In 1890, Oscar Wilde’s novella ‘The Picture of Dorian Gray’ caused outrage. In 2014 Ruby in the Dust’s adaptation with songs sidesteps moral reprehensibility by being simply risible.
‘Dorian Gray’ proudly boasts the newest offspring from two acting dynasties: Jack Fox (son of James, brother to Laurence, etcetera) and Daisy Bevan, of the Redgrave clan (she’s the granddaughter of Vanessa and daughter of Joely Richardson). But even with such a genetically impressive line-up this is an amateurish-feeling show.
Linnie Reedman’s production involves a chorus of masked figures mouthing echoes (echoes, echoes…) of the text like some angsty sixth-form production. Composer Joe Evans’s melancholic but frankly mundane melodies are half-heartedly performed; Katherine Heath’s lofty set is far too shabby chic for Wilde’s tastes; and why is Reedman’s narrator a campy theatrical type who’d be more at home in ‘The Phantom of the Opera’?
Fox gives a rudimentary performance as Gray, the beautiful and corrupt protagonist who sells his soul for a face that never ages and a painting that reveals every indiscretion. He fumbles the subtle shifts from vainglorious innocent to hedonistic charlatan, while Bevan, an actress full of velvety toned gravitas, is miscast as Sibyl Vane, Gray’s vacuous love interest.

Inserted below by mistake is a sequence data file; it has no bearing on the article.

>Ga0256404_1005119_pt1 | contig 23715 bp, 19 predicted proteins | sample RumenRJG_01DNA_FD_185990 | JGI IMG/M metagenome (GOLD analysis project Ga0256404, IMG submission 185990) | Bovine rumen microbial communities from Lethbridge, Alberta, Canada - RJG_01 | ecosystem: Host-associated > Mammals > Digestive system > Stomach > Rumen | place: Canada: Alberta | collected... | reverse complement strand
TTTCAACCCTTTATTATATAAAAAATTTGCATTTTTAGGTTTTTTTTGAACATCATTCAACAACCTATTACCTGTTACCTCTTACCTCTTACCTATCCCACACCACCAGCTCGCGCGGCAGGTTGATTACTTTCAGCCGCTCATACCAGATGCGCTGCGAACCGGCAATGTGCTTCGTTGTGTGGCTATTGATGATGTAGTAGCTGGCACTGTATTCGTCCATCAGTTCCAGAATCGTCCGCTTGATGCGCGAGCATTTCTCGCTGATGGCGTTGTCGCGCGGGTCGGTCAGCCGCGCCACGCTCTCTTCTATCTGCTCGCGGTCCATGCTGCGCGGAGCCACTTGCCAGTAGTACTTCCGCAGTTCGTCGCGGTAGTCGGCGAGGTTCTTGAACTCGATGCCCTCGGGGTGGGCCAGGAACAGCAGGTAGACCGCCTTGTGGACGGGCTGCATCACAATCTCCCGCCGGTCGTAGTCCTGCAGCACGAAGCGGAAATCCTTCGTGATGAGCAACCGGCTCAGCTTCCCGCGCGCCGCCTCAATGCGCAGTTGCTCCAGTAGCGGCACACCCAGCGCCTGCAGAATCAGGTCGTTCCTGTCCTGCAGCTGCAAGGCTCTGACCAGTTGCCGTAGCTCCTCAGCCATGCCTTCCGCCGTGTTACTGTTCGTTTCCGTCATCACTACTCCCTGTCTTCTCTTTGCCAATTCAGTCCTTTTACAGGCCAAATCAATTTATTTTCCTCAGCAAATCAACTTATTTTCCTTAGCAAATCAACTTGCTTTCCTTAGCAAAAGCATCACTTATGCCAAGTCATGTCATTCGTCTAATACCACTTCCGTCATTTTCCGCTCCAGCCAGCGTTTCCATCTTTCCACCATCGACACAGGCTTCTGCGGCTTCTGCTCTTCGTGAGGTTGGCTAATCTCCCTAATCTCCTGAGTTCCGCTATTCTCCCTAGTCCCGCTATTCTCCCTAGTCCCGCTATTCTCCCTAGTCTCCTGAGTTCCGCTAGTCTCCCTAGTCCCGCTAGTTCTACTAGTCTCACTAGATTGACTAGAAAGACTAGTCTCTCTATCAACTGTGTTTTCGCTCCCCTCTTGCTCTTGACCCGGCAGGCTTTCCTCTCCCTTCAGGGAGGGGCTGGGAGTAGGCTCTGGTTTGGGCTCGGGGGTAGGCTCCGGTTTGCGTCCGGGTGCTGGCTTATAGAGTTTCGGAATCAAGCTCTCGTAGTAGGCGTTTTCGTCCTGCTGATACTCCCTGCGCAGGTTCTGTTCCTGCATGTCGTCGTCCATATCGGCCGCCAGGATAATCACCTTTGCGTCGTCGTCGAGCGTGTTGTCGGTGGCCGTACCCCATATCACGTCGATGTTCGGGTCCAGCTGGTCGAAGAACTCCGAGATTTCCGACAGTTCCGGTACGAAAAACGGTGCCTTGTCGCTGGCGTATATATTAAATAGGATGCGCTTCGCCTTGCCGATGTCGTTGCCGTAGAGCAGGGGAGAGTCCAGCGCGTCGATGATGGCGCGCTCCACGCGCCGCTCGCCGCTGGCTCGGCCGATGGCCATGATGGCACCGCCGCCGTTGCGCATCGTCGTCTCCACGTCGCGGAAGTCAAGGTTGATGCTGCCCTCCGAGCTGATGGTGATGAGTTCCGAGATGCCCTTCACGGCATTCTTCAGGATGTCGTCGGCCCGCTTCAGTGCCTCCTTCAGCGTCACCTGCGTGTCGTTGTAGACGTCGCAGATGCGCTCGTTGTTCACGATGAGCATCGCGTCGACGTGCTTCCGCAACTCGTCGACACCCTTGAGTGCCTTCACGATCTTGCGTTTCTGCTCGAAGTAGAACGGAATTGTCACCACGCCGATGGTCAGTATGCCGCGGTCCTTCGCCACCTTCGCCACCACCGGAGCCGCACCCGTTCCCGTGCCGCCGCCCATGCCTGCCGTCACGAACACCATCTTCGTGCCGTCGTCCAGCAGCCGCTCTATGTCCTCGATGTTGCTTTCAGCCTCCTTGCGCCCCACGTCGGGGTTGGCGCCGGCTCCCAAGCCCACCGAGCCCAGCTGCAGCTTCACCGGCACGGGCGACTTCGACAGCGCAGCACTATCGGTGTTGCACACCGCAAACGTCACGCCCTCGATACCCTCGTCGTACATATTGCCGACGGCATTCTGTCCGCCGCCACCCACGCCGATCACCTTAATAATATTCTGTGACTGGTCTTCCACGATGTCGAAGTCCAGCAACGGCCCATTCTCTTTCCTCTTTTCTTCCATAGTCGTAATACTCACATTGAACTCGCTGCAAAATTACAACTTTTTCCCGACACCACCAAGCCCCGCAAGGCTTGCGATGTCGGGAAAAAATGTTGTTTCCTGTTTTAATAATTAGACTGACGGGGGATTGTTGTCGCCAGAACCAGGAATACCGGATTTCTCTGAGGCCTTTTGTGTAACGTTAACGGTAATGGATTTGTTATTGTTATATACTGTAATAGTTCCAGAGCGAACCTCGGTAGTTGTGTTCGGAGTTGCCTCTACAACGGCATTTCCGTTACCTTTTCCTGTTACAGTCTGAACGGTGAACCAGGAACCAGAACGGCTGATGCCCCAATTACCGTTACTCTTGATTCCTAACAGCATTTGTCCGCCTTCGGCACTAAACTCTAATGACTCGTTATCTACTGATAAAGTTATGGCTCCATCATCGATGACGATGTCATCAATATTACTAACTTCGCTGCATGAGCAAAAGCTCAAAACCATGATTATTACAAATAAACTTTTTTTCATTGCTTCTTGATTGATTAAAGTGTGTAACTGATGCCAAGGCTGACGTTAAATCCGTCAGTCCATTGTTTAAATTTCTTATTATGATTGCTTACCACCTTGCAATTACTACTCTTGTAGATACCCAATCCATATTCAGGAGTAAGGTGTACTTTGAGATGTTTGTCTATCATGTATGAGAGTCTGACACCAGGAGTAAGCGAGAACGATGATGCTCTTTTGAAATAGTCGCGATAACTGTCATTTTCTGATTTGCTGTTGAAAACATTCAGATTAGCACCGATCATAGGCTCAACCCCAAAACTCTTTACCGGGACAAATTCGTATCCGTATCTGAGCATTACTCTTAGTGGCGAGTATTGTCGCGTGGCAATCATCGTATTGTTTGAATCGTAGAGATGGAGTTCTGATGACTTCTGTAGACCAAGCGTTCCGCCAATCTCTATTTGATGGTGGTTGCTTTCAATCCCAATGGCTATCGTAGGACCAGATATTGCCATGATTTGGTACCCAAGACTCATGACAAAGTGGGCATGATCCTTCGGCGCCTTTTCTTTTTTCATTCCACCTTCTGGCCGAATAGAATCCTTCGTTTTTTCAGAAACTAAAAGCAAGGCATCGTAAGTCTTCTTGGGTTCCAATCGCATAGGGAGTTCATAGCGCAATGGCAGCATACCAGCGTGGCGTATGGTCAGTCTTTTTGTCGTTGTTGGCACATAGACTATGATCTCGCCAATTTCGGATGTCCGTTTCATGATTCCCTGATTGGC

What saves this show from unequivocal banishment to the attic is Antony Jardine as lovesick puppy Basil Hallward and Joe Wredden’s debauched Lord Henry. The former brings integrity to this increasingly silly spectacle, while the latter moves and pontificates with a tempting, insalubrious elegance.
In the end, though, any grimaces Wilde’s Faustian drama might cause here are not down to provocative moral questioning, just bad theatre.
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Truly terrible production,.Wooden acting with no passion, actors seemed exhausted and unable to give any 'oomph' - all 'wet'.Monotonous, monotone voices, they seemed bored and so were we. Fluffed lines, inaudible in some parts. Seemed to be just going through the motions. If this is the best an acting dynasty can do the future of the acting profession is grim. Don't waste an evening.